I was struck immediately by the quality of the photo, and the layout of the card. Lou stoops into the frame from the border and gives us a nice view of the logo on his shoulder and the emblem on his hat.

Additional patches of radiant blue (his left sleeve, a snippet of uniform number on his back, and the rectangular Spalding emblem on his glove) pop against a flat background setting of brown dirt and browning grass.

The yellow and purple “METS” banner in the upper corner balances out Lou's pose, and the condensed font on his nameplate in the same color combination pulls the whole thing together.

How could I have never seen this card before? Maybe it was an elaborate hoax, a deft parody of a 1966 Topps high number.

I mean, even the name reads like a put-on: Lou Klimchock.

It's an anti-euphonious name. A Don Martin sound effect of a name.

But real or not, I'm keeping my copy just the same...

Thursday, January 27, 2011


For the longest time I've coveted the 1967 high-number N. League Rookies card of Shaw/Sutherland, but the asking/ending price is always too dear.

So one day on a whim, I hatched an ingenious plan. I came across a newly listed copy of this N. League Rookies Hernandez/Gigon card at a reasonable buy-it-now price and I pulled the trigger.

Now, the plan was that the sheer ardency of my devotion to the Mets would have an alchemical effect on this card, and eventually transform it within its holder to a Shaw/Sutherland. I was even willing to see it step down a half grade during the transmutation.

Well I've had the card for almost a year, and much to my dismay it's still a Hernandez/Gigon.

I haven't given up on the whole alchemy thing just yet, but if anyone's willing to trade a PSA/SGC/BVG 7 Shaw/Sutherland for this card, the end result would be just as satisfying...

Wednesday, January 19, 2011


This card is walking like a panther.

It's so effing ineffably kool that I need to stop myself from buying it again whenever I see it for sale. Maybe one day I'll just liquidate the rest of my collection and pursue a stack of 200 or so of these babies.

What makes it such an amazing piece of cardboard? Well, the lineup of player photos helps.

Memory tells me that it's rare to see a vintage three-player rookie card where everyone is wearing actual big-league hats. This card looks like a winning pull on a Mets' slot machine.

Then there's the general mien of the players themselves. Matlack smirks like he knows he's going to win the 1972 ROY award. Teddy wields his pine-tarred bat, defying you to call him a light-hitting utility player.

And Rich Folkers? Well, he might look like a math teacher, but I'm pretty sure I got my young mouth washed out with soap for saying his name around the house.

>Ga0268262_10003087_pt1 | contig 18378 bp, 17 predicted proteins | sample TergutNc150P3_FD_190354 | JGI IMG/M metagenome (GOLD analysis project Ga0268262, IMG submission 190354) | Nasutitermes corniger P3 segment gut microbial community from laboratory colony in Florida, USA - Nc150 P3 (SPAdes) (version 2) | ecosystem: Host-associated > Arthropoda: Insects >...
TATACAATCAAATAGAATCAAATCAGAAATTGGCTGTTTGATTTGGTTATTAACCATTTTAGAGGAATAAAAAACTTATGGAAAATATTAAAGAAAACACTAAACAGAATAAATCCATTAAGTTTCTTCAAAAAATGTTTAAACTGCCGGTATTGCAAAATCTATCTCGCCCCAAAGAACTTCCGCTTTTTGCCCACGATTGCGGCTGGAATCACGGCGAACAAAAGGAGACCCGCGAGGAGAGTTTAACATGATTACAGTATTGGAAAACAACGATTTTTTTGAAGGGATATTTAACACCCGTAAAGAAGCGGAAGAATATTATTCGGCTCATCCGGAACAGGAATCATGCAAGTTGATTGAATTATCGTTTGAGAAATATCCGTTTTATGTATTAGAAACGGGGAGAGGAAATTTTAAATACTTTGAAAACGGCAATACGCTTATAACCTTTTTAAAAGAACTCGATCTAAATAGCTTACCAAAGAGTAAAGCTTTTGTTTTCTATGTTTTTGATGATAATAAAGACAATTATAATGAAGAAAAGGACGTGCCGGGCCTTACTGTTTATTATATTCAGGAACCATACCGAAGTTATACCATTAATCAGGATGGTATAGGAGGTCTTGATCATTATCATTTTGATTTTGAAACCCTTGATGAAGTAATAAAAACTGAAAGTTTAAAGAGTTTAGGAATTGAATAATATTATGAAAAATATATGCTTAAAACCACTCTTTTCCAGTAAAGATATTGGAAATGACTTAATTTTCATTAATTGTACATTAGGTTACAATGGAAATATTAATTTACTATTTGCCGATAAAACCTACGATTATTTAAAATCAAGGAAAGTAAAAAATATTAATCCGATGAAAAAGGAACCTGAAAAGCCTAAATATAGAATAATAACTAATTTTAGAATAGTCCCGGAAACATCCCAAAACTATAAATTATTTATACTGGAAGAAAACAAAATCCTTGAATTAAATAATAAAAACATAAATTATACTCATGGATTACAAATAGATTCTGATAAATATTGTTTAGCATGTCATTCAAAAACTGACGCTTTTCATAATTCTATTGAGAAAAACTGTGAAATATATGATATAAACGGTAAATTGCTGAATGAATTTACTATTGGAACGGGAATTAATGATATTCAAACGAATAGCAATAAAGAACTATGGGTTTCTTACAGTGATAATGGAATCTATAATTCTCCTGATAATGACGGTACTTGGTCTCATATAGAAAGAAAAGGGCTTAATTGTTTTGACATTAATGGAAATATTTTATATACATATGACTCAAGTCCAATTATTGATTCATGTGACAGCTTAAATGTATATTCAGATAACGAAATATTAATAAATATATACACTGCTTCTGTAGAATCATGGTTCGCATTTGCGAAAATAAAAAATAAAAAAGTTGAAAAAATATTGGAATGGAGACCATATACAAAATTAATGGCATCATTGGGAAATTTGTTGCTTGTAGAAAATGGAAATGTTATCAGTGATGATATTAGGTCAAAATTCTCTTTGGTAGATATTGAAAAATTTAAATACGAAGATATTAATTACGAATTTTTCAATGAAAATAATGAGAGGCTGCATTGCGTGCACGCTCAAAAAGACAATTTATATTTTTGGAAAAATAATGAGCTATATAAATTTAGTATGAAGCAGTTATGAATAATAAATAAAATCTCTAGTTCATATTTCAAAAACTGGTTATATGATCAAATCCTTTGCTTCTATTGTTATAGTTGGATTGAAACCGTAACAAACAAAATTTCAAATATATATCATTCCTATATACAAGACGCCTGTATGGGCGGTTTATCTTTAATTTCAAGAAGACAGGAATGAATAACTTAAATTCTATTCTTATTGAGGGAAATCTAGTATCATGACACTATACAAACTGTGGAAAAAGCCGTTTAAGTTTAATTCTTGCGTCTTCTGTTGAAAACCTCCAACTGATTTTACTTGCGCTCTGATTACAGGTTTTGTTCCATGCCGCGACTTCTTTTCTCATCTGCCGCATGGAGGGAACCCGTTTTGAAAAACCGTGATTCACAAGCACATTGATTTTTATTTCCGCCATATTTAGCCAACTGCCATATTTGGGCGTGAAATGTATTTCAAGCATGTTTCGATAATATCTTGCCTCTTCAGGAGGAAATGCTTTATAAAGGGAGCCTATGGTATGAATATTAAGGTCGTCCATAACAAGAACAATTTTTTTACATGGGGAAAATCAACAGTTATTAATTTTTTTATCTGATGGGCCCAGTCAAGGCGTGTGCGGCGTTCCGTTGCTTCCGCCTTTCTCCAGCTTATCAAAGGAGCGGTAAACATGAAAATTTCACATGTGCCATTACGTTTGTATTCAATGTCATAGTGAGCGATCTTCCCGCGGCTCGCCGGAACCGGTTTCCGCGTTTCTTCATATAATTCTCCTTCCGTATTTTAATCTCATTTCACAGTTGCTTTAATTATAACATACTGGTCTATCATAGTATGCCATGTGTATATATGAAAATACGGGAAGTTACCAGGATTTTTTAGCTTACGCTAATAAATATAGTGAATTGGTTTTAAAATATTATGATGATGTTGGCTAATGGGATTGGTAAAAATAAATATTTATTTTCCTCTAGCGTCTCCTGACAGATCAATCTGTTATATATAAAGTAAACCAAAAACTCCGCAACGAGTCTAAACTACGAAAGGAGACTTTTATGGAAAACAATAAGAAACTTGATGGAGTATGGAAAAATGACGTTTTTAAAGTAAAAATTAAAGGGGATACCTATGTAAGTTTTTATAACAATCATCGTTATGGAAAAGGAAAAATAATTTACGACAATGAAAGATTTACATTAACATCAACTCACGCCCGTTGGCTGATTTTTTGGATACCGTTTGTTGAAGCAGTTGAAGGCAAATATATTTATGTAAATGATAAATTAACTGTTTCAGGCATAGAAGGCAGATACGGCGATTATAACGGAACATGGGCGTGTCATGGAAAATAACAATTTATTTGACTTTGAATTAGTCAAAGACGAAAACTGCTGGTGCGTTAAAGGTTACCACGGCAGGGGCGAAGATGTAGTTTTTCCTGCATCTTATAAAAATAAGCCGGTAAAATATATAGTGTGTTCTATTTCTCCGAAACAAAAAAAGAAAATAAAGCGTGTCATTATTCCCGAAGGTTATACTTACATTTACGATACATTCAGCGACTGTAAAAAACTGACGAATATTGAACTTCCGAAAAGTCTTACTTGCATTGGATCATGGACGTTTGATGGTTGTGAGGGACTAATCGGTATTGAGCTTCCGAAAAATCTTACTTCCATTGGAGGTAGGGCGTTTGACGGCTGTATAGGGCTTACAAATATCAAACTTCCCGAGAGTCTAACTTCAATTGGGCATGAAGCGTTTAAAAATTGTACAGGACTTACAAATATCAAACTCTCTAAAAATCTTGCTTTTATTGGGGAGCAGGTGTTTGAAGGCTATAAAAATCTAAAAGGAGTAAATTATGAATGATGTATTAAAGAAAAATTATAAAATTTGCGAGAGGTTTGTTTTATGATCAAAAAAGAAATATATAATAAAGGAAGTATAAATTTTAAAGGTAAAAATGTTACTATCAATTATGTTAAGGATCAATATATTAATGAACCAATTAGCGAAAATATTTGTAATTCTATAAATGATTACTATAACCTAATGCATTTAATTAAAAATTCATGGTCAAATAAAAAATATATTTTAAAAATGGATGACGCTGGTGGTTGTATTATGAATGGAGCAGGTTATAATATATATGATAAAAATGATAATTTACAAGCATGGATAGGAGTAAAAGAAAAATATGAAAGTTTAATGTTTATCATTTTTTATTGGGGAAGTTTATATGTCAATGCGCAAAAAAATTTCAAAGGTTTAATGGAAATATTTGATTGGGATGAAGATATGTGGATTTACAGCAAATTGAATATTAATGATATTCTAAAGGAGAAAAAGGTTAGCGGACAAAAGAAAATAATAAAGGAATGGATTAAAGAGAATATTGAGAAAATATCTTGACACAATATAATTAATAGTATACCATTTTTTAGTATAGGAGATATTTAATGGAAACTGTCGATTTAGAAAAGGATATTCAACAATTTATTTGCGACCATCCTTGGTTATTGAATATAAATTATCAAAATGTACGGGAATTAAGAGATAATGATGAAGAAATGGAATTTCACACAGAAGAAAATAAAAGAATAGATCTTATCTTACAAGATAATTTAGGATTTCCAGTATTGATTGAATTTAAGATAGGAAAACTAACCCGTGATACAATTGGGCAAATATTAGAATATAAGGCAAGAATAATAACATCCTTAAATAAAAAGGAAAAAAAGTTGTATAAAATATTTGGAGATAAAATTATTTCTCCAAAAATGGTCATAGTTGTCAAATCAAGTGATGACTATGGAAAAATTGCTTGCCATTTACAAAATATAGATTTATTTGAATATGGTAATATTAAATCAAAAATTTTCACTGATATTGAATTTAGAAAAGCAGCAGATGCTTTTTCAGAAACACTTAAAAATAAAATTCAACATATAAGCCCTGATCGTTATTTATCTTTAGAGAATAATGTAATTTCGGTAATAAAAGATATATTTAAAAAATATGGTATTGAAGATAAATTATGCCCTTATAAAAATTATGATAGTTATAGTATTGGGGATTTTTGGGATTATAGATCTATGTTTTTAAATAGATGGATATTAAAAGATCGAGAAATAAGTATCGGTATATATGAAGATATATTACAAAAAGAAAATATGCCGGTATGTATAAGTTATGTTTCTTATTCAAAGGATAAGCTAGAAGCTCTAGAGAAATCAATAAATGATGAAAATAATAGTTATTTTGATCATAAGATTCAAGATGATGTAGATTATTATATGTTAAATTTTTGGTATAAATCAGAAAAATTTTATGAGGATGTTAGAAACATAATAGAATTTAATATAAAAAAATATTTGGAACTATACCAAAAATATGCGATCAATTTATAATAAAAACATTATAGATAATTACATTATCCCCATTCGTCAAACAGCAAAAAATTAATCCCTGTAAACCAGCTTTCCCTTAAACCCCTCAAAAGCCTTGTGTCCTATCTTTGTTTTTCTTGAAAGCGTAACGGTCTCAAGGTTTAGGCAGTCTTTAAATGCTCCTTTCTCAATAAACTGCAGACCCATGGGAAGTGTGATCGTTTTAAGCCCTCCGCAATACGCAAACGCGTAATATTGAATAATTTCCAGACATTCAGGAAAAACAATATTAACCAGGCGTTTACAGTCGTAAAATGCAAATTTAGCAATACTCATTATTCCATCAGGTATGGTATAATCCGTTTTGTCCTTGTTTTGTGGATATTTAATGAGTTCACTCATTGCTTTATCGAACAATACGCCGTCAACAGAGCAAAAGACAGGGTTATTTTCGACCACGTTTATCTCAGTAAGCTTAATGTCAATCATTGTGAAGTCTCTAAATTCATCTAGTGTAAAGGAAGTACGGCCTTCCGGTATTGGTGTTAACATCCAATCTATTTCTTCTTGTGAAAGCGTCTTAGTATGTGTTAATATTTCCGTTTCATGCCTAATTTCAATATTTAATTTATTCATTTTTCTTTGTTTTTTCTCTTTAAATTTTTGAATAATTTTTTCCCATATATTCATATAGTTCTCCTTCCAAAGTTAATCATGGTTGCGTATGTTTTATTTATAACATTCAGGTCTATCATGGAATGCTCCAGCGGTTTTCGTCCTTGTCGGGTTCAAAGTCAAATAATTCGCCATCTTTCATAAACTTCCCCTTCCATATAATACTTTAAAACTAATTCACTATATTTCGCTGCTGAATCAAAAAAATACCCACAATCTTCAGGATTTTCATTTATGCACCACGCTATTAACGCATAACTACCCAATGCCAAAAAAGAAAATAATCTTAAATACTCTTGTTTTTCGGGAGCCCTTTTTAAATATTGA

Finally, there are the inks. The clear blue-sky background in each frame, the deeper blues of the aforementioned hats, and the orange/yellow player names all just dance off the black card.

And while the other Mets' cards in the 1971 set used orange for the team name, this one (and the low-number Bobb/Foli rookie) utilized a deep red ink. It's like Barnett Newman designed the damn thing.

Let everybody know...

Thursday, January 6, 2011


This card represents layers of missed opportunities.

If you're a Mets' fan, the top layer is obviously the very fact of the trade. The team relinquished the eventual all-time strikeout king and author of 7 no-hitters for 364 Jim Fregosi at bats. 5 HRs, 43 RBI, and a .233 average later, Fregosi was sold to Texas.

The truly surreal thing about the trade is that Nolan Ryan was part of a package of four players that the Mets shipped to the Angels in the deal. Is it any wonder that Nolan put the no no-no hoodoo on the Mets in return?

Another key missed opportunity here is the Topps layer.

The 1972 Traded subset adds extra flavor to the high-number series. The removal of the team name from the marquee and the blocky “TRADED” stamp are great design elements, and the initial run of players is pretty unbeatable: Carlton, Morgan, McLain, Frank Robinson...

But then Fregosi breaks the spell, and things wind down with Wise and Cardenas.

And believe it or not, this is actually Fregosi's third card in the 1972 Topps set. He appears as an Angel on #115, then as a Metropolitan in a boyhood photo on #346, and finally on this Traded card.

Ryan, on the other hand appears once, as an airbrushed Angel on card #595.

In the 1972 set in my mind, there is a Mets' Ryan card in series 1 or 2, and a Traded card picturing him as an Angel in the last series...